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An imposter takes the stage in King’s fall drama production

Nov 09, 2017

Each year, the drama department crafts an elaborately staged and elegantly performed play. Last year, it was a series of sold-out shows on Anne Frank.

This year, prepare to laugh as you meet a vagrant posing as a pious clergyman, watch the declaration of an unwanted arranged marriage, and listen as a plot unfolds to expose the vagrant before it’s too late. Tartuffe, or The Imposter, by Moliere is an old French comedy with timeless wit and insight.  In 1664, the play was highly controversial as it portrayed a suspicious man playing at piety and religious authority.

Professor of Art and Drama Daniel VanHeyst offered insights and fun facts about the upcoming show. Following the Q&A is a special note by the director, Aaron Krogman.

Q: What drew you to Tartuffe?

A: Moliere’s insight into people’s motivations and actions is so sharp! He creates characters and situations that make sense to us 300 years after he wrote them.

Q: What is the most complicated part of this production?

A: The costumes. We are trying to suggest the historic period, but also show who these people are to our modern audience who are not familiar with 17th century European fashion. Our own costume collection is mostly modern clothing, so it has been a challenge to find things that work for this play that fit our cast members. We also built a pretty substantial set with baroque detailing, which was a big job to build and paint.

Q: Do you have a favourite character?

A: I love the character of Dorine, the maid. She is such a shrewd judge of character. She loves every member of the family and is fearless in telling them what she thinks about the trouble they get themselves into. It is terrific that Moliere, 300 years ago, created a “low status” female character who is the smartest, most loyal, and warm-hearted person in the story.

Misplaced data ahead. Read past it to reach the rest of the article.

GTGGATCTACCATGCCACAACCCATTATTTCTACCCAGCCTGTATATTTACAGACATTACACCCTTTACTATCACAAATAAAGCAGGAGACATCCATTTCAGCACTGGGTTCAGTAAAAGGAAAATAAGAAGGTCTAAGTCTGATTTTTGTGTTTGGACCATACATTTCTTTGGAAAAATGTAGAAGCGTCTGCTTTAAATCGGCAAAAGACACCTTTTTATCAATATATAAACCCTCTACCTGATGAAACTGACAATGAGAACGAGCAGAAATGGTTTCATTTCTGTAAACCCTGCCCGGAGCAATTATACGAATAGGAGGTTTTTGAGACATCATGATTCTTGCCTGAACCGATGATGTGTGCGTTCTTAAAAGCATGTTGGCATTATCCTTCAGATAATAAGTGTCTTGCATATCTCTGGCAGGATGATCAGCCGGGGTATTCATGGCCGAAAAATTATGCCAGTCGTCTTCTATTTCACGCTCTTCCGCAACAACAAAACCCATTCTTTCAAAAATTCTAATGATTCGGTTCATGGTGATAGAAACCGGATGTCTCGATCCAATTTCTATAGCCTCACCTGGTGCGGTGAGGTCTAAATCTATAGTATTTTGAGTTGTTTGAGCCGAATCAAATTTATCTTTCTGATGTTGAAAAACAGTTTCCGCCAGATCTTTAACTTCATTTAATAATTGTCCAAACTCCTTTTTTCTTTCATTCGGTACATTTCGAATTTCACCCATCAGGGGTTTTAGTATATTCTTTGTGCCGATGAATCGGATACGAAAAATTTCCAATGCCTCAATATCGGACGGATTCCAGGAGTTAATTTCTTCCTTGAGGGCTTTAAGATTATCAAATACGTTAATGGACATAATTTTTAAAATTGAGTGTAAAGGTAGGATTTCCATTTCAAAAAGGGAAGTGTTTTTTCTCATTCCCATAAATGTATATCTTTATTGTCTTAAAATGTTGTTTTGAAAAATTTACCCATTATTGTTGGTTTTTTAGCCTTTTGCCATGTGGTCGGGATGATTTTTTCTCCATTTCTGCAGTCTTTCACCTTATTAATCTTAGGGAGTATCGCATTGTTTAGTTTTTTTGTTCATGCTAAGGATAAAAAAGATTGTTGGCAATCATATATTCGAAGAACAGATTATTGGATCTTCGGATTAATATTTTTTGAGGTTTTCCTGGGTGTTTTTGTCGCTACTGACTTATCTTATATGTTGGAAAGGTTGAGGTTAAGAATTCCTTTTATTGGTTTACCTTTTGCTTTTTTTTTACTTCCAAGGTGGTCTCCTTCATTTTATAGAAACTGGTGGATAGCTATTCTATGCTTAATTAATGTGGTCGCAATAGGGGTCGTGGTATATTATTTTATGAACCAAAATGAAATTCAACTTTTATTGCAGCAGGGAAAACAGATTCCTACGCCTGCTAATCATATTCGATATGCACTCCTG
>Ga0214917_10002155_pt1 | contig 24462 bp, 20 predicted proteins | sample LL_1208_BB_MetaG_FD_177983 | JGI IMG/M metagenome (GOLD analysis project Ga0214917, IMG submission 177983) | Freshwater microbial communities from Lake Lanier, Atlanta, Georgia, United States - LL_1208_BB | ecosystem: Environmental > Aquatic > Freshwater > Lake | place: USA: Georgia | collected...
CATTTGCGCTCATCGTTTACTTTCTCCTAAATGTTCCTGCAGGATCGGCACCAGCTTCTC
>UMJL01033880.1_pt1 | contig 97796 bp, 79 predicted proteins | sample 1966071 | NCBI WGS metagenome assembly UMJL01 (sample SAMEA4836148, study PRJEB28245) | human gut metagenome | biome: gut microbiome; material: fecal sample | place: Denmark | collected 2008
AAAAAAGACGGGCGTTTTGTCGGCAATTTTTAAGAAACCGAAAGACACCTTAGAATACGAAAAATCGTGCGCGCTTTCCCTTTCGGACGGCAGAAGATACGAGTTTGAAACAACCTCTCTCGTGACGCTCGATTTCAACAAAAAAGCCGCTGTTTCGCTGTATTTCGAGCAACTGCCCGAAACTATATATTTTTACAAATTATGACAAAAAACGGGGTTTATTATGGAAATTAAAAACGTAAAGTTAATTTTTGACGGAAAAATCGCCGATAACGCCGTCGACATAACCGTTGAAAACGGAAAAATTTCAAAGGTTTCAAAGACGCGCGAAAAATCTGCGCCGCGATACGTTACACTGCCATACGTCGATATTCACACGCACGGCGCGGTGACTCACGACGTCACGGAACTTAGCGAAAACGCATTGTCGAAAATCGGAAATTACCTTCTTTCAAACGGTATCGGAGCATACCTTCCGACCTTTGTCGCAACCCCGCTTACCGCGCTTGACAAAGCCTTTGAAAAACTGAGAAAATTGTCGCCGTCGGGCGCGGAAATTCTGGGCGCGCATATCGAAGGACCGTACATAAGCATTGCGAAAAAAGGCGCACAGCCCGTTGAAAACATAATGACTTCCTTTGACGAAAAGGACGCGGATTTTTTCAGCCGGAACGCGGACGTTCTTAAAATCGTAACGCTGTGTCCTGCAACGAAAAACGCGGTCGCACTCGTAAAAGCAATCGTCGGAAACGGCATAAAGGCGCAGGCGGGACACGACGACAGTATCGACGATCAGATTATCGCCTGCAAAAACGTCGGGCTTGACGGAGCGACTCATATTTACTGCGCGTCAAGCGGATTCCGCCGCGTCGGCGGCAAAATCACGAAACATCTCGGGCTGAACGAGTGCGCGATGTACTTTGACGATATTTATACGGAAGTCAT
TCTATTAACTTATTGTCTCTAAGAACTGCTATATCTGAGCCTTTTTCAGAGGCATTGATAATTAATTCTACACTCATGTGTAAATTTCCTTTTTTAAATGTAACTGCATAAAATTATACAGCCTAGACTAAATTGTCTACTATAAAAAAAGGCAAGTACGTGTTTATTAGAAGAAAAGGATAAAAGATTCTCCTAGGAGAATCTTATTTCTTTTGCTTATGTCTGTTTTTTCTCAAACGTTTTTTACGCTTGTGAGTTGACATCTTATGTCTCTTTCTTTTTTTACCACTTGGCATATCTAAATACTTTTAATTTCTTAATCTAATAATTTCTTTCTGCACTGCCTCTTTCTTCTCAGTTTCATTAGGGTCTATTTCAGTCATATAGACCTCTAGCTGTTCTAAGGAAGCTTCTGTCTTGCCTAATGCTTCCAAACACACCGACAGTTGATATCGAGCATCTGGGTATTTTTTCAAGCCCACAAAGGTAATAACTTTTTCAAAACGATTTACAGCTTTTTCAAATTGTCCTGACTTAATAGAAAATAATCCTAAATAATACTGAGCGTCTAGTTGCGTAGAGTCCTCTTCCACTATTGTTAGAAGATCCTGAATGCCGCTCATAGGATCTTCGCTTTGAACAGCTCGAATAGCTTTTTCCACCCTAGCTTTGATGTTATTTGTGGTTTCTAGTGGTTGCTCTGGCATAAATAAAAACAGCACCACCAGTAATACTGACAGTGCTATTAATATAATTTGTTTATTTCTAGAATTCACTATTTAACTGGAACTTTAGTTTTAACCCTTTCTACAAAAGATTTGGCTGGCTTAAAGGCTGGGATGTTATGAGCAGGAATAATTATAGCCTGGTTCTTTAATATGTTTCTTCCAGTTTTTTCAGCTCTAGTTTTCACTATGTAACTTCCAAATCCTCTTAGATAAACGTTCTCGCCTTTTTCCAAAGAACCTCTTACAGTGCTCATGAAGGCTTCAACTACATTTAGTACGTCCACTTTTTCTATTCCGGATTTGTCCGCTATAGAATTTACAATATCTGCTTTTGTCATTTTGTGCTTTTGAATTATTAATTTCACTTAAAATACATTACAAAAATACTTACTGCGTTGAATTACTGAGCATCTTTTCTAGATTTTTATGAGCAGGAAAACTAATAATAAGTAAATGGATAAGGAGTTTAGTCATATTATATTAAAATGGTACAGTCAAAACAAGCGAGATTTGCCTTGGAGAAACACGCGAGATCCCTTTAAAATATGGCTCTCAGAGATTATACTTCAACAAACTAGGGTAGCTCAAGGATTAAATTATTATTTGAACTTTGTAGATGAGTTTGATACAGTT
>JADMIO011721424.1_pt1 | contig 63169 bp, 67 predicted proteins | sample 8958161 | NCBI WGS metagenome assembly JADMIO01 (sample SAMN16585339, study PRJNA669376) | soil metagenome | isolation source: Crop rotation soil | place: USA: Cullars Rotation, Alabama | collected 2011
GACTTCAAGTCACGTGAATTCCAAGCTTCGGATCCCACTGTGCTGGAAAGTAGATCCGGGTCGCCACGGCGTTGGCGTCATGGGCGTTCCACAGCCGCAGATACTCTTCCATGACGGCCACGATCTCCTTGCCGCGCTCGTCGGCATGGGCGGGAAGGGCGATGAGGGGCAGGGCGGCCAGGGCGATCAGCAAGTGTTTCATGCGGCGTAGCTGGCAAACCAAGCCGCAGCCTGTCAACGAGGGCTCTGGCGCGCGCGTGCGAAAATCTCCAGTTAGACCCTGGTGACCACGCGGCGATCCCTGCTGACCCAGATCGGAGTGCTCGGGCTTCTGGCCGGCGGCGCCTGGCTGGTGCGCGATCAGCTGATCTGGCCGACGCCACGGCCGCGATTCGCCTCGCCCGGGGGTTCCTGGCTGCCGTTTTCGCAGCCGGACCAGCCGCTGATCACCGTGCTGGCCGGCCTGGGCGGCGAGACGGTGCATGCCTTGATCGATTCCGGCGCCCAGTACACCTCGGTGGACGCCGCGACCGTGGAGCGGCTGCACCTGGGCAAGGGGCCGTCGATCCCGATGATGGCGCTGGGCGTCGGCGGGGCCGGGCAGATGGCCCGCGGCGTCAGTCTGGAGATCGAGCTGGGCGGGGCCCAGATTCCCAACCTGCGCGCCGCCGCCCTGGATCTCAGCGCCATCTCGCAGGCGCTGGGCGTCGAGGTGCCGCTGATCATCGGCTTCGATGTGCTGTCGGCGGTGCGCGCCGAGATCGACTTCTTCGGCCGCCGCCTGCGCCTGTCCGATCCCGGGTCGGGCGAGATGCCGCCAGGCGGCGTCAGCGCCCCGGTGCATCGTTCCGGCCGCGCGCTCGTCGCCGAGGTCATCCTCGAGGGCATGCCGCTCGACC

Q: What are you most looking forward to the audience experiencing?

A: I am interested in seeing the audience respond to Tartuffe, the imposter, who is being played by our mathematics professor Dr. Rem Kooistra.

Q: Any fun facts to share?

A: This adaptation was written by Brian Paisley, who is famous as the founder of The Edmonton Fringe Festival. Another is that our stage manager, Taylor Cameron, is a King’s English/drama grad who returned to volunteer her time and experience from past King’s drama projects.


Director’s Note – Aaron Krogman

Moliere is a fascinating playwright. One could conclude he was a secularist, or a misogynist even, given the reviews of recent productions of Tartuffe I’ve read. Historically, it is arguable that he was neither: while he was critical of aspects of the church, and this play sounds that note strongly, Moliere himself was a Christian, concerned about promoting a Christianity of word and deed. If you listen closely, you can catch Moliere’s heavy caution against the misuse of reason.

Moliere also wrote parts for women, including for his theatrically-talented wife, that were strong and daring. His plays often display women as full of insight and wisdom, even driving the action. Not only does this play have themes that are ever relevant, but many of the scenes of Tartuffe are some of the finest I've come across.

Moliere’s play has stood the test of time, surviving translation and adaptation, to arrive on this King’s stage, and I trust you’ll experience why this storyteller has had such longevity.

Tartuffe runs from Thursday, November 16 to Sunday, November 19. Tickets can be purchased online, at King’s Bookstore, or at the door—if they don’t sell out first!

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